The Australian Open is upon us for another year, and the best tennis players in the world have assembled in Melbourne to compete for the right to call themselves “champion”.
Much of the focus will be on the genuine contenders for the men’s and women’s singles trophies – the likes of Novak Djokovic, Roger Federer, Victoria Azerenka and Serena Williams. But for many Australians, the focus of the tournament will be 20-year-old Bernard Tomic who is currently ranked 64th in the world.
Will Tomic be able to follow through on suggestions he’s good enough to break into the top ten? Or will his highest-yet world ranking of 27th – reached in June 2012 – be as close to the top ten he gets?
While such questions are very difficult to answer, there is a branch of science that’s making things easier: sports data science. More on that in a moment.
All hail the underdog
While most attention at the Australian Open will be on the genuine contenders and the local heroes, other lesser-known athletes are just as important to the success and unique personality of the tournament.
Indeed, some of the greatest moments in recent Australian Open history have been provided by these “underdogs”.
Who could forget the un-seeded Cypriot Marcos Baghdatis steam-rolling the likes of Ivan Ljubicic, Andy Roddick and David Nalbandian (see video below) in 2006 to reach the final? And what about the 2003 quarter final in which the highly competent but lesser-known Moroccan Younes El Aynaoui took Andy Roddick to the longest fifth set (at the time) in open history (21-19)?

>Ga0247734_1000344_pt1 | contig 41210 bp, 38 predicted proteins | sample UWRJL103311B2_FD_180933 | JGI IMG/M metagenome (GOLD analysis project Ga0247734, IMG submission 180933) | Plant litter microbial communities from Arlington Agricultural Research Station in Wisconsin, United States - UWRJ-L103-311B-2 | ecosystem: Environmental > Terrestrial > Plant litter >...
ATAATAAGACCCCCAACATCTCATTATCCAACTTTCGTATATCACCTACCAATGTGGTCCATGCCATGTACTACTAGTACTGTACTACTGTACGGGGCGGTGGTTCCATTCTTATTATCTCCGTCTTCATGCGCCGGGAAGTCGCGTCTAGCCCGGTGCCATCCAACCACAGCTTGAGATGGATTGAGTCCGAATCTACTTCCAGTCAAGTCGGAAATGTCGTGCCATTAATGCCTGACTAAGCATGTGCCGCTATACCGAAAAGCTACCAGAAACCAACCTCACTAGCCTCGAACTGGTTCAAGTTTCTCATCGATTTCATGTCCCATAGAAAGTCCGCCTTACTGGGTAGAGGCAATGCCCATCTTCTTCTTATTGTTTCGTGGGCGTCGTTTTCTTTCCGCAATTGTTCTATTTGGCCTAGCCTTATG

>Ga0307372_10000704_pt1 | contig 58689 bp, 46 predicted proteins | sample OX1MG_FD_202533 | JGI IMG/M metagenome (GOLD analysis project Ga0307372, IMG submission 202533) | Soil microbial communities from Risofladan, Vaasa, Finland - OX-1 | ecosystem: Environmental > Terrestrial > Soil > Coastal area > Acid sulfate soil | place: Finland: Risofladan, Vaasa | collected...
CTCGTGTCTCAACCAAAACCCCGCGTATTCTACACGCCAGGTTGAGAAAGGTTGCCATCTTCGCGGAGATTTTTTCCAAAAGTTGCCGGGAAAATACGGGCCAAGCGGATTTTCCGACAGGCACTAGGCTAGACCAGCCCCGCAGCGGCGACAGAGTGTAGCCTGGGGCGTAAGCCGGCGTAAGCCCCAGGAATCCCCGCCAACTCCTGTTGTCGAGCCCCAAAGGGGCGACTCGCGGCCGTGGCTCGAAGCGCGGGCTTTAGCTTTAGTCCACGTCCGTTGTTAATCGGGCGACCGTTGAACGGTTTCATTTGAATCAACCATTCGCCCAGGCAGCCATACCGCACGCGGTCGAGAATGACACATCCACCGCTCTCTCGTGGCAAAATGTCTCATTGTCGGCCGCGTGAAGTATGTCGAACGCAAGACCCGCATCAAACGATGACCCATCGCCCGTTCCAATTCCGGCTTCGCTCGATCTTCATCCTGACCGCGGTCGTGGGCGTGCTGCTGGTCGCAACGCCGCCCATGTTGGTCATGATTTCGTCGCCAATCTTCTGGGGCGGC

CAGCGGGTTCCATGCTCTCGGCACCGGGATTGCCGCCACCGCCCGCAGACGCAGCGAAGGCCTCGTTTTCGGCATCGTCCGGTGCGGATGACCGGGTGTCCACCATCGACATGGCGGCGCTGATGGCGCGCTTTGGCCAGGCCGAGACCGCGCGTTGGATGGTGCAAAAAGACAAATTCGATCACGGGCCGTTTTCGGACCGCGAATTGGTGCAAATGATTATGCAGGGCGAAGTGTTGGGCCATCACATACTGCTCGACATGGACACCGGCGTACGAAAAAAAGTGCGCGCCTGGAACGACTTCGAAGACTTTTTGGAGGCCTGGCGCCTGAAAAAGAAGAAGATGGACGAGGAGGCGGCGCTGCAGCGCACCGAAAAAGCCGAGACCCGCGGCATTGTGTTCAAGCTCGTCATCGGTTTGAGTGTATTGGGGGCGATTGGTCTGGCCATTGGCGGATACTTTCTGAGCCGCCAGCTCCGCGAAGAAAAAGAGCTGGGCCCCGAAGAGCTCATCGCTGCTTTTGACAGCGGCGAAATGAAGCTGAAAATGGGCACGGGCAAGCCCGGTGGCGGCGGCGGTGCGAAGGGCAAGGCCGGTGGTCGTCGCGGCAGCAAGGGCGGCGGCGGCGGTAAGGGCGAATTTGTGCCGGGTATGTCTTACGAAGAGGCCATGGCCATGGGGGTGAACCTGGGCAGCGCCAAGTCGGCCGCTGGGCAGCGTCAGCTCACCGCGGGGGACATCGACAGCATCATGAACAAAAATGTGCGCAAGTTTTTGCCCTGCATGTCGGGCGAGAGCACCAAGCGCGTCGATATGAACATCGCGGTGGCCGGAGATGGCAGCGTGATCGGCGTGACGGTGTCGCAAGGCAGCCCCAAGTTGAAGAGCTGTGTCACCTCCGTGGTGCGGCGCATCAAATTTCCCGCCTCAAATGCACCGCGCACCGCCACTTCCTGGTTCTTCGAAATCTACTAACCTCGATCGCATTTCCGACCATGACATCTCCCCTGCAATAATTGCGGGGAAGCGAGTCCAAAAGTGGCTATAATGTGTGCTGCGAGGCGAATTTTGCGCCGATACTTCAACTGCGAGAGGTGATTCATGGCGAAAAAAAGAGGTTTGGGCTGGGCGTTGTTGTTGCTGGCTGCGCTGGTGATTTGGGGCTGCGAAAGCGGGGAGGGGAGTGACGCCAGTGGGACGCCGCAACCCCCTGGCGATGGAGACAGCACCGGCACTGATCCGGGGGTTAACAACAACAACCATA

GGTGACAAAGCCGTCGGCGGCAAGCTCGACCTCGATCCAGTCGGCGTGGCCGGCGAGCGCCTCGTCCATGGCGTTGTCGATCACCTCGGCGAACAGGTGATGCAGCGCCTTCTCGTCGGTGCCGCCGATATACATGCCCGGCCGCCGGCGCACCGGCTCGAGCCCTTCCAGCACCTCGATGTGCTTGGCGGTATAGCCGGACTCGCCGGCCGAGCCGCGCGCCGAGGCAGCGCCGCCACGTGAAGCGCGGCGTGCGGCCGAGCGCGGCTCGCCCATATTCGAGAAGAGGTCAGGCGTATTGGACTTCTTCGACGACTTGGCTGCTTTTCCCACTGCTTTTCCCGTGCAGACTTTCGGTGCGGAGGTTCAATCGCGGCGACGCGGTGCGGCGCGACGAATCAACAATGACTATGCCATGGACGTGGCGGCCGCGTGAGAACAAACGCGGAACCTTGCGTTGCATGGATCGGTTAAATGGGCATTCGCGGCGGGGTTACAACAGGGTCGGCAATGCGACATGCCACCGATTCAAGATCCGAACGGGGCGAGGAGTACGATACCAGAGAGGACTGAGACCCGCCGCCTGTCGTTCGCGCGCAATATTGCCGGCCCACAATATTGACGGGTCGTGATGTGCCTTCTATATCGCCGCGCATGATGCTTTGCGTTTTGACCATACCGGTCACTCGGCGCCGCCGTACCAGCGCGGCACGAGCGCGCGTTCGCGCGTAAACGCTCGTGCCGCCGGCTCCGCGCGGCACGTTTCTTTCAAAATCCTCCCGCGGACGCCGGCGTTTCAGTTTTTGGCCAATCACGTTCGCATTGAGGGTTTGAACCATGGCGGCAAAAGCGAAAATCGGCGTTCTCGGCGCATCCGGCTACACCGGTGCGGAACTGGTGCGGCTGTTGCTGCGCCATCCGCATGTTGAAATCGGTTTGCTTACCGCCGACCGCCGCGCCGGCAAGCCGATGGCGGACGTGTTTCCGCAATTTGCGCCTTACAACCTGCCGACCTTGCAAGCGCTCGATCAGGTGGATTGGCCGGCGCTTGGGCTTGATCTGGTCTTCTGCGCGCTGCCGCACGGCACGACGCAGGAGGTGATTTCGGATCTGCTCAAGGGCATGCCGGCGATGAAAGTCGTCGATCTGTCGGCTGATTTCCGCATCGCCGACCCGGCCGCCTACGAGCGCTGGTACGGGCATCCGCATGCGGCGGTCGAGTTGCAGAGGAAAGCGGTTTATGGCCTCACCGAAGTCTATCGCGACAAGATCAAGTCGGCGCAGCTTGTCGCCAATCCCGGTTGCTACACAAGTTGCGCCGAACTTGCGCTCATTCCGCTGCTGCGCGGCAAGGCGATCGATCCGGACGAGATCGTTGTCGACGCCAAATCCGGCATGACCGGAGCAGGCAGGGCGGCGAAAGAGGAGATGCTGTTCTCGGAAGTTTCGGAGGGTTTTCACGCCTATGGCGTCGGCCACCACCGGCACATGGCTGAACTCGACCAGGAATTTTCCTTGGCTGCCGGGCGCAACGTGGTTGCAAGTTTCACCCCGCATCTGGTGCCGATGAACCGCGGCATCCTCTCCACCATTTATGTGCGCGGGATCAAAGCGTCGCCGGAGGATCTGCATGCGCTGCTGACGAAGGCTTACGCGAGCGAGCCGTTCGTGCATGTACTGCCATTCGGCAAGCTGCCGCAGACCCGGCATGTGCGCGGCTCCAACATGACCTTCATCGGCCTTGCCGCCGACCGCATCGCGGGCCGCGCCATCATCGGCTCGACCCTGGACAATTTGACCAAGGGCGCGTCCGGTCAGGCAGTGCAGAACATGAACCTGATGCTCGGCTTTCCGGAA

Tennis Australia estimates that the average cost for a tennis player to travel to roughly 30 international tournaments and employ support staff ranges between US$121,000 and US$197,000 per year.
The Association of Tennis Professionals (ATP) prize-money list shows that only male athletes ranked in the top 140 are likely to have earned this much in 2012.
In response to these concerns about the sustainability of a lower-ranked player’s professional career, the organisers of the 2013 Australian Open are offering an unprecedented amount of prize-money: $30 million.
While goal-setting is important at all stages of an athlete’s career, entry into the top 100 is a particularly important milestone. Reaching this ranking not only gives athletes a high likelihood of financial sustainability, but also allows entry into the four grand-slam tournaments (Australian Open, Roland Garos, Wimbledon and the US Open).
In order to ensure both the sustainability and profile of the sport, supporting institutions such as Tennis Australia must have strategies in place, so that as many athletes as possible are able to reach this ranking goal. One of these strategies is the tracking and prediction of athlete rankings using advanced numerical modelling techniques, so such athletes are identified and supported.
Sports data science
Tennis success requires institutions which support and develop athletes – such as Tennis Australia – to possess expertise in a wide range of complex sport science disciplines, from psychology to biomechanics.